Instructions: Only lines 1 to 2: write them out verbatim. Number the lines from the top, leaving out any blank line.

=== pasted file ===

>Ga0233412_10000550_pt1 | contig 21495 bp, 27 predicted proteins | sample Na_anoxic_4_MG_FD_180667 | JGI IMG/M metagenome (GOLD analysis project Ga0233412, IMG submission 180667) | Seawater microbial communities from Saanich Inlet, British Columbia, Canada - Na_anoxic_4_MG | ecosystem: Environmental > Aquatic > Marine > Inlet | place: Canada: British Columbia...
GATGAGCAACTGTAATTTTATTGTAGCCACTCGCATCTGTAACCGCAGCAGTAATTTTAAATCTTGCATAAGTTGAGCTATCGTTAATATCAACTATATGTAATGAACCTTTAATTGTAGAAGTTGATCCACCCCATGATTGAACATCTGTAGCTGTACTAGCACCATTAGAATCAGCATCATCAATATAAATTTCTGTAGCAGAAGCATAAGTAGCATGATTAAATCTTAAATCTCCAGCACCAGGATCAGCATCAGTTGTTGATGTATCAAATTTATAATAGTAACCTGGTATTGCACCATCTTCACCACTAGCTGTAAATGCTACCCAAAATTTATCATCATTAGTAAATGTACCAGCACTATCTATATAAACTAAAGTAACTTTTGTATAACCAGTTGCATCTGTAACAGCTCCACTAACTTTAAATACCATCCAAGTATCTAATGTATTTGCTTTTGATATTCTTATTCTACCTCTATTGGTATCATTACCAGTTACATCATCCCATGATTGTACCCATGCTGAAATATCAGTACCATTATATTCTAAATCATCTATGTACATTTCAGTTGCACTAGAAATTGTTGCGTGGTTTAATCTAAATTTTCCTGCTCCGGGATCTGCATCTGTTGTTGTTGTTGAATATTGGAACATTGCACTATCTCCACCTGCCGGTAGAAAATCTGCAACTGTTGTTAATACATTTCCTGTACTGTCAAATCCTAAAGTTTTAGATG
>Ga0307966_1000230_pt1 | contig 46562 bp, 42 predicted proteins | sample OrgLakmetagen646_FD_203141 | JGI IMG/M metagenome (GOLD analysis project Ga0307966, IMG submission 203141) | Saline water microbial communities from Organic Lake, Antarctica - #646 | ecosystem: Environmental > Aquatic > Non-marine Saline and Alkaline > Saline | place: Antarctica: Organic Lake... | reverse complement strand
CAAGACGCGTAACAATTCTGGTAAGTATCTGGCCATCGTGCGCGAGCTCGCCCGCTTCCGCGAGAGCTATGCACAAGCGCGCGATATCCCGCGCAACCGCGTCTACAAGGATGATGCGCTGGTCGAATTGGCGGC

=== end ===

>Ga0233412_10000550_pt1 | contig 21495 bp, 27 predicted proteins | sample Na_anoxic_4_MG_FD_180667 | JGI IMG/M metagenome (GOLD analysis project Ga0233412, IMG submission 180667) | Seawater microbial communities from Saanich Inlet, British Columbia, Canada - Na_anoxic_4_MG | ecosystem: Environmental > Aquatic > Marine > Inlet | place: Canada: British Columbia...
GATGAGCAACTGTAATTTTATTGTAGCCACTCGCATCTGTAACCGCAGCAGTAATTTTAAATCTTGCATAAGTTGAGCTATCGTTAATATCAACTATATGTAATGAACCTTTAATTGTAGAAGTTGATCCACCCCATGATTGAACATCTGTAGCTGTACTAGCACCATTAGAATCAGCATCATCAATATAAATTTCTGTAGCAGAAGCATAAGTAGCATGATTAAATCTTAAATCTCCAGCACCAGGATCAGCATCAGTTGTTGATGTATCAAATTTATAATAGTAACCTGGTATTGCACCATCTTCACCACTAGCTGTAAATGCTACCCAAAATTTATCATCATTAGTAAATGTACCAGCACTATCTATATAAACTAAAGTAACTTTTGTATAACCAGTTGCATCTGTAACAGCTCCACTAACTTTAAATACCATCCAAGTATCTAATGTATTTGCTTTTGATATTCTTATTCTACCTCTATTGGTATCATTACCAGTTACATCATCCCATGATTGTACCCATGCTGAAATATCAGTACCATTATATTCTAAATCATCTATGTACATTTCAGTTGCACTAGAAATTGTTGCGTGGTTTAATCTAAATTTTCCTGCTCCGGGATCTGCATCTGTTGTTGTTGTTGAATATTGGAACATTGCACTATCTCCACCTGCCGGTAGAAAATCTGCAACTGTTGTTAATACATTTCCTGTACTGTCAAATCCTAAAGTTTTAGATG